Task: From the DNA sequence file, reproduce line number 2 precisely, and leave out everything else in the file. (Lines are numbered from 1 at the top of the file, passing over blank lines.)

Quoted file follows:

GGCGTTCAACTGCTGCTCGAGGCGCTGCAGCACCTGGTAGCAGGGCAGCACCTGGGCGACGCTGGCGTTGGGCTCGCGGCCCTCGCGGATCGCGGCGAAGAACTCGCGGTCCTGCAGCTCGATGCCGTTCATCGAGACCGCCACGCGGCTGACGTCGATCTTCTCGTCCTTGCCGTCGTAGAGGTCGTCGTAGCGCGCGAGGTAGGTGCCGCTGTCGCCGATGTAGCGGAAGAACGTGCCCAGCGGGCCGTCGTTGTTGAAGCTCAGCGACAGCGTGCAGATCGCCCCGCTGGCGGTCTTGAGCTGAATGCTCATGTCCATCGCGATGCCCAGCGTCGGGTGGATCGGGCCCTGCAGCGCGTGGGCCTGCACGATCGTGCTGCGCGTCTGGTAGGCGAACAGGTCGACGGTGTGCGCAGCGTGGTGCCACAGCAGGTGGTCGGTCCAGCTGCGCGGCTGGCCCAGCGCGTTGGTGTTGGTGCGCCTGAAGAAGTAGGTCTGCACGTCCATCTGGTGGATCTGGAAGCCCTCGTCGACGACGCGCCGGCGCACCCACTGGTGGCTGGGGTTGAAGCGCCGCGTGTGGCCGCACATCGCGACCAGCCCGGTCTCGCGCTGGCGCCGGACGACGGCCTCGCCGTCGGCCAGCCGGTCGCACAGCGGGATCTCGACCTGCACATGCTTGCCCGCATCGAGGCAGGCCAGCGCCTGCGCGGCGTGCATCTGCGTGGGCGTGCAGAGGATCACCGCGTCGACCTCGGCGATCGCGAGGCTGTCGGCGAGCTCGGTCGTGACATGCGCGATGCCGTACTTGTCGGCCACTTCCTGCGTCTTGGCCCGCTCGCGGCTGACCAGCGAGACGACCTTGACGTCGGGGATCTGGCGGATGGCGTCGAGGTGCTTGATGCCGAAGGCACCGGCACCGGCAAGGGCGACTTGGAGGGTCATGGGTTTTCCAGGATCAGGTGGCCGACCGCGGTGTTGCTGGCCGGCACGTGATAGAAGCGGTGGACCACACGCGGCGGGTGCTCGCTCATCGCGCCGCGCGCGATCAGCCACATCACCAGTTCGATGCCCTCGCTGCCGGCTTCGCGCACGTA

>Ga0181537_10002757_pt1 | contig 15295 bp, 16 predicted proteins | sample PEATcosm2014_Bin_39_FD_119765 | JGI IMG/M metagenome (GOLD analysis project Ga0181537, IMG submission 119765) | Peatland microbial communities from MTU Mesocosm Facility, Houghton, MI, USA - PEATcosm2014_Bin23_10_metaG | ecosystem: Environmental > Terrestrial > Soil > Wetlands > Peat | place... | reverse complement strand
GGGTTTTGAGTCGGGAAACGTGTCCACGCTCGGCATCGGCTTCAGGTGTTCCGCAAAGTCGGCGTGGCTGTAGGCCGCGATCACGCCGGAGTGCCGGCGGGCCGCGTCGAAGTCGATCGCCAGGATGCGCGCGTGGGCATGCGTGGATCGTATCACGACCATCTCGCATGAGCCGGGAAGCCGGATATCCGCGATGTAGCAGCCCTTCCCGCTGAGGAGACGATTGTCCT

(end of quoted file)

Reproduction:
>Ga0181537_10002757_pt1 | contig 15295 bp, 16 predicted proteins | sample PEATcosm2014_Bin_39_FD_119765 | JGI IMG/M metagenome (GOLD analysis project Ga0181537, IMG submission 119765) | Peatland microbial communities from MTU Mesocosm Facility, Houghton, MI, USA - PEATcosm2014_Bin23_10_metaG | ecosystem: Environmental > Terrestrial > Soil > Wetlands > Peat | place... | reverse complement strand